Perhaps I’m old school because I attended the Old School when I was growing up. It was a square brick building with a bell tower and three floors. The wooden stair steps had indents from decades of young feet tramping up and down them. Each fall the newly shined hardwood floors smelled like polish.
I lived across the street, and so the school grounds were my playground. On summer nights, the neighbor kids played baseball there. On mild days, we used the iron bar fence along State Highway 13 as a balance beam. I still remember rambling across the snow-crusted schoolyard with the boy next door after a school dance.
In the main hall of the school, a statue of Abraham Lincoln greeted students as they came up the steps. To a little kid from a small town, the statue was large in meaning.
Old Abe reminded me that even a poor boy from the frontier could grow up to be president. He was known for his honesty. He was a champion of freedom.
Some people appear to be ignorant of Lincoln’s accomplishments and sacrifice for us, U.S. They desecrate and tear down statues of Lincoln. They point out his flaws and miss the obvious fact that he changed history for the good of all of us.
To me, the statue will always be linked with the ideals that were instilled in us as students. This month, President’s Day falls a few days after Lincoln’s birthday. It’s a great time to think of how much he helped our nation. Yes, we have our problems. Still, people all over the world dream of moving here. That’s because of, not in spite of, the leadership of people like Abraham Lincoln.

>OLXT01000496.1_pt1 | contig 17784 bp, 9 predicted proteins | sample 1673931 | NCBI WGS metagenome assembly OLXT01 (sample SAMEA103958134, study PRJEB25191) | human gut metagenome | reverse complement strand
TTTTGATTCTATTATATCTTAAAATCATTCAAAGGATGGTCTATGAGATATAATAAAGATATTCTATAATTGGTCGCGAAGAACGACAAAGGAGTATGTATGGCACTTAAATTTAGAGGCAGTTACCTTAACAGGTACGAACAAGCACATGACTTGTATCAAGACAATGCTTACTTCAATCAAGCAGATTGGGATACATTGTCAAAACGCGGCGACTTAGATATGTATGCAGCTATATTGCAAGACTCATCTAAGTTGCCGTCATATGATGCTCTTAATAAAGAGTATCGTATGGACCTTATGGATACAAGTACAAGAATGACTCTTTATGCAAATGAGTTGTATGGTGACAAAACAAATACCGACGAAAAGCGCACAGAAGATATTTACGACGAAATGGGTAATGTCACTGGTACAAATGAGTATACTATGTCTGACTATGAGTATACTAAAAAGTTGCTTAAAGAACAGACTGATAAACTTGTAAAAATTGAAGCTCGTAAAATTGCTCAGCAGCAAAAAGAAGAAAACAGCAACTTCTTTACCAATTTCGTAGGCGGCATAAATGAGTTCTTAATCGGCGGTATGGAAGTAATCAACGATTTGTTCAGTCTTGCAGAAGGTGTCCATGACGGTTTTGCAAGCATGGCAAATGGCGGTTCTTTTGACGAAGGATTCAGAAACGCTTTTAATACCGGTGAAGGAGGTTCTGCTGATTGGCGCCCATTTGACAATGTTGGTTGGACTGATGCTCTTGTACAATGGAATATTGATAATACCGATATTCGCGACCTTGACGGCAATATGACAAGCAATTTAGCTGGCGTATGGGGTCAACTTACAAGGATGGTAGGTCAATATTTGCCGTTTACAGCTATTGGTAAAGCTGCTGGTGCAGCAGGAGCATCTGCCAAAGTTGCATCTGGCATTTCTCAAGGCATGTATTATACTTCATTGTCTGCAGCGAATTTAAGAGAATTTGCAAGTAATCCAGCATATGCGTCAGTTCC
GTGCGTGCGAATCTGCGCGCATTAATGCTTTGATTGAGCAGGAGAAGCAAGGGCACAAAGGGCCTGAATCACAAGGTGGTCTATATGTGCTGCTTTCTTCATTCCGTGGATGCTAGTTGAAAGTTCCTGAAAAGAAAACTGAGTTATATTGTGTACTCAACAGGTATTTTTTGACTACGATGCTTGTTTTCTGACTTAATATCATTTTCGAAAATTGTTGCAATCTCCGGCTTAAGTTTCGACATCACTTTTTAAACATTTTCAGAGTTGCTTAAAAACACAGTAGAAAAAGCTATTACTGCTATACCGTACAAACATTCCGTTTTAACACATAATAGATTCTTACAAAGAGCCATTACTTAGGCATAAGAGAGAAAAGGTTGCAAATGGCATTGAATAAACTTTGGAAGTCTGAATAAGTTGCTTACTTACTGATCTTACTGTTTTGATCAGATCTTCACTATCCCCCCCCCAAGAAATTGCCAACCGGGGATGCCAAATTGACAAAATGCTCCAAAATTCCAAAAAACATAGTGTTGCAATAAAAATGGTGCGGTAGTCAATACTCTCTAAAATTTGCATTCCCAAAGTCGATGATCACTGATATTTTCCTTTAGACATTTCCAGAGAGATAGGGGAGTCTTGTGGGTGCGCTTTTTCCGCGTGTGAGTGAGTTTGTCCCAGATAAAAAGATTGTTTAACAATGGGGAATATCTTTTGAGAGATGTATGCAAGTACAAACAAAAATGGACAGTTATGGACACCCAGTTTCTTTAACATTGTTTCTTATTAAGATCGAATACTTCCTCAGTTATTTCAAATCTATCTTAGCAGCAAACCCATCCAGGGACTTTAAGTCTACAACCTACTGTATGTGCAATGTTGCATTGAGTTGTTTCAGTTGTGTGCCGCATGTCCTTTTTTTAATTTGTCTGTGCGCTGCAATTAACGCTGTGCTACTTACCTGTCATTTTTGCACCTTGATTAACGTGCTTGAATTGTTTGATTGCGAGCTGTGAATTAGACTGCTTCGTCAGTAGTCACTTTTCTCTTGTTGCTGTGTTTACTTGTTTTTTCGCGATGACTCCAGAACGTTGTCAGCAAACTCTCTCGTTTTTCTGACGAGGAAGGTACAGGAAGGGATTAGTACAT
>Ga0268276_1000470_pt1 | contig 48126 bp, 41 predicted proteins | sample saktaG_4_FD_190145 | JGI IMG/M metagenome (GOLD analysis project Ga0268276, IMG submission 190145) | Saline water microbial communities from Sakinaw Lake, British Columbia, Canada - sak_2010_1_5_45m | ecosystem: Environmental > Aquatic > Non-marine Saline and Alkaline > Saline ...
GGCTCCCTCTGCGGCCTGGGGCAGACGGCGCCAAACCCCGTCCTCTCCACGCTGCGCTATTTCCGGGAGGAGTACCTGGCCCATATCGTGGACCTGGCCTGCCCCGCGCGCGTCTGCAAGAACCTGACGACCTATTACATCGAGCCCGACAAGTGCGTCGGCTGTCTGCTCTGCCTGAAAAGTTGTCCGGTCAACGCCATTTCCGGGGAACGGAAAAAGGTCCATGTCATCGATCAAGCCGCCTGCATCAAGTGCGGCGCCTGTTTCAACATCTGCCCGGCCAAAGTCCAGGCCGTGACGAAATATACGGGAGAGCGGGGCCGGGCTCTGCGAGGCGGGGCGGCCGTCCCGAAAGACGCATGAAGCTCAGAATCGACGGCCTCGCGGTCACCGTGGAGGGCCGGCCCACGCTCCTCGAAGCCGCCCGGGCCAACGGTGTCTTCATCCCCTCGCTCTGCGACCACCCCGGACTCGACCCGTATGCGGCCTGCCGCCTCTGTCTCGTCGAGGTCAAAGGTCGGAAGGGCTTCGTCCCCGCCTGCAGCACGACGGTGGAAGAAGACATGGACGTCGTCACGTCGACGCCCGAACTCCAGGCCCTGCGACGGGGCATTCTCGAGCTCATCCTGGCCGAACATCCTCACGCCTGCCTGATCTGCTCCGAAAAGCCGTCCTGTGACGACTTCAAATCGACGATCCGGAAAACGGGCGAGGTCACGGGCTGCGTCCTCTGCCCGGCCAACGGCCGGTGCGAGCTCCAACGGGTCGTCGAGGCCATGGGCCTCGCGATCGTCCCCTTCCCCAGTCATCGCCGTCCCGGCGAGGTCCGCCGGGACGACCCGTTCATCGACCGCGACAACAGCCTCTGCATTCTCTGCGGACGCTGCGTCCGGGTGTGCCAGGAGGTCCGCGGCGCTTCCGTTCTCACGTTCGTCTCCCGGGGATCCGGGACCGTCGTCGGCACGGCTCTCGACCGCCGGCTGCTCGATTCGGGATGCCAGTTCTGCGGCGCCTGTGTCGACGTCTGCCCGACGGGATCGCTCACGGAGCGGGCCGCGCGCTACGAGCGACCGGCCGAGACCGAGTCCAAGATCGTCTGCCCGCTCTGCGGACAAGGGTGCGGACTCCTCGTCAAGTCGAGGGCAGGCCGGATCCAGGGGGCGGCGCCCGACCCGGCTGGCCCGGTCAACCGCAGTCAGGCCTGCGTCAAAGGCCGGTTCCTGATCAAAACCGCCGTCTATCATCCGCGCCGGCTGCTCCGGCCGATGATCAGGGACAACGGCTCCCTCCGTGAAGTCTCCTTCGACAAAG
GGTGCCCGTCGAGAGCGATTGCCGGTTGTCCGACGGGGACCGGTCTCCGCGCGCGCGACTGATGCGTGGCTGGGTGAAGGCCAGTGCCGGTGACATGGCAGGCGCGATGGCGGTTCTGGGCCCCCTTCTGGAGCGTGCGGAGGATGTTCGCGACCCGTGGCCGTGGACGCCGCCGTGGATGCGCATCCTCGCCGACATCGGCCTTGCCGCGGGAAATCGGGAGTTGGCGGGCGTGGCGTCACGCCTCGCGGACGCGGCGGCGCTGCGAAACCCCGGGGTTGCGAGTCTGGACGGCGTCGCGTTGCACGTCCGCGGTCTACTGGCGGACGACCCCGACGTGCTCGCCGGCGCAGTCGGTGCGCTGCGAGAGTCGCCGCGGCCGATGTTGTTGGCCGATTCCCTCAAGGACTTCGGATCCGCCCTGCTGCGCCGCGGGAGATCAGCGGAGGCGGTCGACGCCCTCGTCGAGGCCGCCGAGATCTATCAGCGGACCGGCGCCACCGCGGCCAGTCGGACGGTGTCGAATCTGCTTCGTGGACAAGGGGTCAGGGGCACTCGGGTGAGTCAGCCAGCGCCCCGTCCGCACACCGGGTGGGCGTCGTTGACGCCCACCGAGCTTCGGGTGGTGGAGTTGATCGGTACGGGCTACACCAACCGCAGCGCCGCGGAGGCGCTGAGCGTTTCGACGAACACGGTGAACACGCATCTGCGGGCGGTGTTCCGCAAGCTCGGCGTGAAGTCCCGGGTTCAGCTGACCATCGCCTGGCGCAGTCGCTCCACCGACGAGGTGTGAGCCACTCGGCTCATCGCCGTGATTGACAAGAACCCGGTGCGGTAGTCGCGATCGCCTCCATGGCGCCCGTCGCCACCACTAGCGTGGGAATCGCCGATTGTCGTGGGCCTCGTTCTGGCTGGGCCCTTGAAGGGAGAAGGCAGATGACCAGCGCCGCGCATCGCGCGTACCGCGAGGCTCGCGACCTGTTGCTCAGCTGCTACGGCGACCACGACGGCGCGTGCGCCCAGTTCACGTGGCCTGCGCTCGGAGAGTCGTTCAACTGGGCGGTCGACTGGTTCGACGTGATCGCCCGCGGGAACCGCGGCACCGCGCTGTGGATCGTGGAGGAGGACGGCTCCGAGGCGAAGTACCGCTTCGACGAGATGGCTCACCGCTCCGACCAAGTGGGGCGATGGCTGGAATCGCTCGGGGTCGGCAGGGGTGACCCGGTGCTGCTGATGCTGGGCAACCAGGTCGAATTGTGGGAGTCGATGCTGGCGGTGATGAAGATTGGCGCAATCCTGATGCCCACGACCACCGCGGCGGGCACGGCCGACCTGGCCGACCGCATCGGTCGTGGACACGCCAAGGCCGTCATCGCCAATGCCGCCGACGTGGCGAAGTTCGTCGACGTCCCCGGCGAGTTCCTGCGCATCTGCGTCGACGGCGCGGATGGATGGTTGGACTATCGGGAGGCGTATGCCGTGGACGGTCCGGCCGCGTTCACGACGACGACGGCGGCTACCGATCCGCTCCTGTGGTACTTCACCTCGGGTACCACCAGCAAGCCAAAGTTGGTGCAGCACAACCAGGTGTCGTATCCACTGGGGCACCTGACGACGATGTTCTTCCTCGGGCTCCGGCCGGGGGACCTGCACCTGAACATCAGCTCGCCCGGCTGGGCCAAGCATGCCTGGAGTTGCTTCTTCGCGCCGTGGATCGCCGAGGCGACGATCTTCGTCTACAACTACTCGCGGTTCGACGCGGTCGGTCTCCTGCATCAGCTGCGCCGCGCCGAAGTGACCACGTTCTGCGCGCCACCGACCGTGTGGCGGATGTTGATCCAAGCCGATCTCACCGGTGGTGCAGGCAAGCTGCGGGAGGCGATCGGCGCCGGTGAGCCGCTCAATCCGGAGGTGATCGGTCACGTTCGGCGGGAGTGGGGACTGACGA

Lincoln delivered the Gettysburg Address on the battlefield during the Civil War. That battle was the turning point in the war for freedom from slavery.
The Gettysburg Address still identifies the heart of America. Please take a moment to read through its 278 words which are still relevant today.
Four score and seven years ago our fathers brought forth on this continent, a new nation, conceived in Liberty, and dedicated to the proposition that all men are created equal.
Now we are engaged in a great civil war, testing whether that nation, or any nation so conceived and so dedicated, can long endure. We are met on a great battle-field of that war. We have come to dedicate a portion of that field, as a final resting place for those who here gave their lives that that nation might live. It is altogether fitting and proper that we should do this.
But, in a larger sense, we can not dedicate — we can not consecrate — we can not hallow — this ground. The brave men, living and dead, who struggled here, have consecrated it, far above our poor power to add or detract. The world will little note, nor long remember what we say here, but it can never forget what they did here. It is for us the living, rather, to be dedicated here to the unfinished work which they who fought here have thus far so nobly advanced. It is rather for us to be here dedicated to the great task remaining before us — that from these honored dead we take increased devotion to that cause for which they gave the last full measure of devotion — that we here highly resolve that these dead shall not have died in vain — that this nation, under God, shall have a new birth of freedom — and that government of the people, by the people, for the people, shall not perish from the earth.